It
takes the decking of a fish-kissing celebrity for the national media to
focus on the real problems facing Byron Bay rather than run the usual
vapid gloss on ferals, drugs or real estate prices. Rex Hunt’s claims,
however, that Byron is more dangerous than Bali and that he was
attacked because he was a tourist are just plain silly. The initial
story in the regional daily The Northern Star was something of
melodramatic beat-up, too, though one can only admire the attention to
detail in sentences such as “The smell of hot dogs hung in the air.”

That
said, violence and the darker impacts of tourism are daily occurrences
in Byron Bay. A large part of the problem is the volatile mix of
alcohol and testosterone. Young men pour out of the pubs and clubs in
the early hours of the morning, some of them looking for a bit of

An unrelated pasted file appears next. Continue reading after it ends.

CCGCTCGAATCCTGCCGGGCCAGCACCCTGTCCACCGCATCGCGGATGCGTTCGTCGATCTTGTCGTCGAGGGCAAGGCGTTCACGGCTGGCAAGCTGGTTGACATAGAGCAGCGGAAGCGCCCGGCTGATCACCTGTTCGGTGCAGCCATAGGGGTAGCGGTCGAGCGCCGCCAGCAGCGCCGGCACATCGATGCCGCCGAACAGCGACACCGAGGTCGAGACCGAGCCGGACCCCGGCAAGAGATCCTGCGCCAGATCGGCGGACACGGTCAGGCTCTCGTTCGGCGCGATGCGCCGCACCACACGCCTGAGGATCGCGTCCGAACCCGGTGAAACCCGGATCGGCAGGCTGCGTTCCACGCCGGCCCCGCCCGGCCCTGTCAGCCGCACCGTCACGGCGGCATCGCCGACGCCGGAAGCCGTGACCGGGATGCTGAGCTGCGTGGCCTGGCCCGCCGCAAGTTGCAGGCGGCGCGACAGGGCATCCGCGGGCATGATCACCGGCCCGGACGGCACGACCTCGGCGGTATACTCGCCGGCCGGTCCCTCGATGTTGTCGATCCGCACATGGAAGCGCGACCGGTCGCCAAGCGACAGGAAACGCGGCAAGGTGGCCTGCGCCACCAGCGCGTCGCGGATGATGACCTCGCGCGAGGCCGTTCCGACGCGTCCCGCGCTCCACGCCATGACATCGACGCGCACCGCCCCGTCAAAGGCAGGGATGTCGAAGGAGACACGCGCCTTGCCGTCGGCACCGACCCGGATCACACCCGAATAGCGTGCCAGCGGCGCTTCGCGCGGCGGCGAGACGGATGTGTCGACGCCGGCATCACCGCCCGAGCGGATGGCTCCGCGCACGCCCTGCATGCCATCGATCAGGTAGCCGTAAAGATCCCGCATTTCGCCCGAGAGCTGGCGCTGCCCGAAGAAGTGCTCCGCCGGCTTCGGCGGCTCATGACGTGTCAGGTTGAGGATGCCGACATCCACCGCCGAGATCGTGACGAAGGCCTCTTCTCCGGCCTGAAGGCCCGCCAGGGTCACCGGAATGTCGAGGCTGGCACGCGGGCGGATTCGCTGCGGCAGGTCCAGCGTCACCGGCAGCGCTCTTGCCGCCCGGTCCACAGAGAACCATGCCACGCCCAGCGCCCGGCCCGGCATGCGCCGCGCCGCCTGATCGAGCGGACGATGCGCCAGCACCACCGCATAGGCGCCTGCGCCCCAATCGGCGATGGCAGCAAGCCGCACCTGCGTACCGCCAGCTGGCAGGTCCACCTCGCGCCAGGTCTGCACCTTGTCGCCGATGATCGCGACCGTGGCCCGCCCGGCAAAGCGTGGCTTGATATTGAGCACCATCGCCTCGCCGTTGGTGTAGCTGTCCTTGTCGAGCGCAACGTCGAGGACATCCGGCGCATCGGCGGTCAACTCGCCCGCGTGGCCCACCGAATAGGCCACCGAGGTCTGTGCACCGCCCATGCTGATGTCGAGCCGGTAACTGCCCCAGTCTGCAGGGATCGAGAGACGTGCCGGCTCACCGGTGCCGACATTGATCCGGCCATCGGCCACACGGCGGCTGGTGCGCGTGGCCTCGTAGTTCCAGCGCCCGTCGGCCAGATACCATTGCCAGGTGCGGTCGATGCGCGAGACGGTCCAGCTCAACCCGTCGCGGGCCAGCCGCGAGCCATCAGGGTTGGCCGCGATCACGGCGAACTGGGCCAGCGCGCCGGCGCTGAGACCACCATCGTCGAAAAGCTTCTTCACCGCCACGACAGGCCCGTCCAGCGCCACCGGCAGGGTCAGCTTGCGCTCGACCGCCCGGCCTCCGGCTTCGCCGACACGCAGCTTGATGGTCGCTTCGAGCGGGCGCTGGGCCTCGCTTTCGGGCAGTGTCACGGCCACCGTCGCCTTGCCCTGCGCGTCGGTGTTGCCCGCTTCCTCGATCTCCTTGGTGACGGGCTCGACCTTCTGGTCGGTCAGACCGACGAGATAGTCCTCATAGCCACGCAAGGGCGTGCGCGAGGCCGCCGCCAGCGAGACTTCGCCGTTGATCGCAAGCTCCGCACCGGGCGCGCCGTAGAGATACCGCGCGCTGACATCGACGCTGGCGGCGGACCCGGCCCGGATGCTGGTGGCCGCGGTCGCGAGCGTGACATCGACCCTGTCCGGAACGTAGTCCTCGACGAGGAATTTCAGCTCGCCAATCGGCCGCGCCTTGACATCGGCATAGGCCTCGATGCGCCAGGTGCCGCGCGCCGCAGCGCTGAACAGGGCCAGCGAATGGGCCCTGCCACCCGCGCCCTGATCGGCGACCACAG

bovver, and even some intent on sexual assault. To compound the problem
they run into local youth bored out of their brains.

The problem
is home-grown as well as introduced by visitors. Even if celebrities
stopped coming and Byron Bay ceased to be the flavour of the decade,
there would still be the sociological crises of a growing coastal town
under development pressures. The upgrade of the Pacific Highway would
still ensure that visitors from the Gold Coast and Brisbane flock down
for a hot weekend.

While local businesses welcome tourists for
their money – just how many coffee shops can one town support? – there
are many local residents who feel dispossessed and especially many
local youth who feel their needs take a back seat to the pleasures of
visiting schoolies. These are long-term issues which cannot be solved
in the shock horror stories in the media. The main issue is community
safety and one which current mayor Jan Barham has conscientiously taken
on board. While the state government has come to the party in the past
to help fund New Years Eve celebrations so the town doesn’t turn into a
war zone, there is no ongoing funding of that sort for cash-strapped
coastal councils.

So yes, tourists and young women should be cautious late at night – paradise is not all it’s made out to be.